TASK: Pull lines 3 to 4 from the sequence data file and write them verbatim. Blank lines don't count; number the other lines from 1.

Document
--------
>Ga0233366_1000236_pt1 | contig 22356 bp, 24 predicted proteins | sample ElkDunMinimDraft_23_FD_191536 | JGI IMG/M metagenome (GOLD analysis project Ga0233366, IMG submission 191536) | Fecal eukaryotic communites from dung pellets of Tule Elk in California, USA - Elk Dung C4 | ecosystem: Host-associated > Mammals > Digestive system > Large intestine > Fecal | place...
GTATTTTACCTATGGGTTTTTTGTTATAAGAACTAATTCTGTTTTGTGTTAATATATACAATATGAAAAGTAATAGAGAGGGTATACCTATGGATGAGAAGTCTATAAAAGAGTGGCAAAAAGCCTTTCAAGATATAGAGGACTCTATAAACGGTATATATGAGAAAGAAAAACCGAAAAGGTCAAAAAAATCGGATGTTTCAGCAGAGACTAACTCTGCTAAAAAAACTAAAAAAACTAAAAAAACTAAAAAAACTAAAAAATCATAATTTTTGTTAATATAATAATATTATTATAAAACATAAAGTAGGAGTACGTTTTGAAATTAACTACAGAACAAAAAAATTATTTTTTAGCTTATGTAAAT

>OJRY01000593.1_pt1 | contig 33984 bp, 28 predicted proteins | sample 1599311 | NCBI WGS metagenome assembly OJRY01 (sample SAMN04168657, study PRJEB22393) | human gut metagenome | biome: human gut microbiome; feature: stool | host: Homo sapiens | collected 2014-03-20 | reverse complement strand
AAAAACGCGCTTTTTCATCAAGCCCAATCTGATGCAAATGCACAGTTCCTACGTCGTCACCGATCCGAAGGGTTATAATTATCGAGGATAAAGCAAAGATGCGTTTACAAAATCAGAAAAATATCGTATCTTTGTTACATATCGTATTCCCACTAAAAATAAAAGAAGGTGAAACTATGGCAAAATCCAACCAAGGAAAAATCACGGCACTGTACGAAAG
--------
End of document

>OJRY01000593.1_pt1 | contig 33984 bp, 28 predicted proteins | sample 1599311 | NCBI WGS metagenome assembly OJRY01 (sample SAMN04168657, study PRJEB22393) | human gut metagenome | biome: human gut microbiome; feature: stool | host: Homo sapiens | collected 2014-03-20 | reverse complement strand
AAAAACGCGCTTTTTCATCAAGCCCAATCTGATGCAAATGCACAGTTCCTACGTCGTCACCGATCCGAAGGGTTATAATTATCGAGGATAAAGCAAAGATGCGTTTACAAAATCAGAAAAATATCGTATCTTTGTTACATATCGTATTCCCACTAAAAATAAAAGAAGGTGAAACTATGGCAAAATCCAACCAAGGAAAAATCACGGCACTGTACGAAAG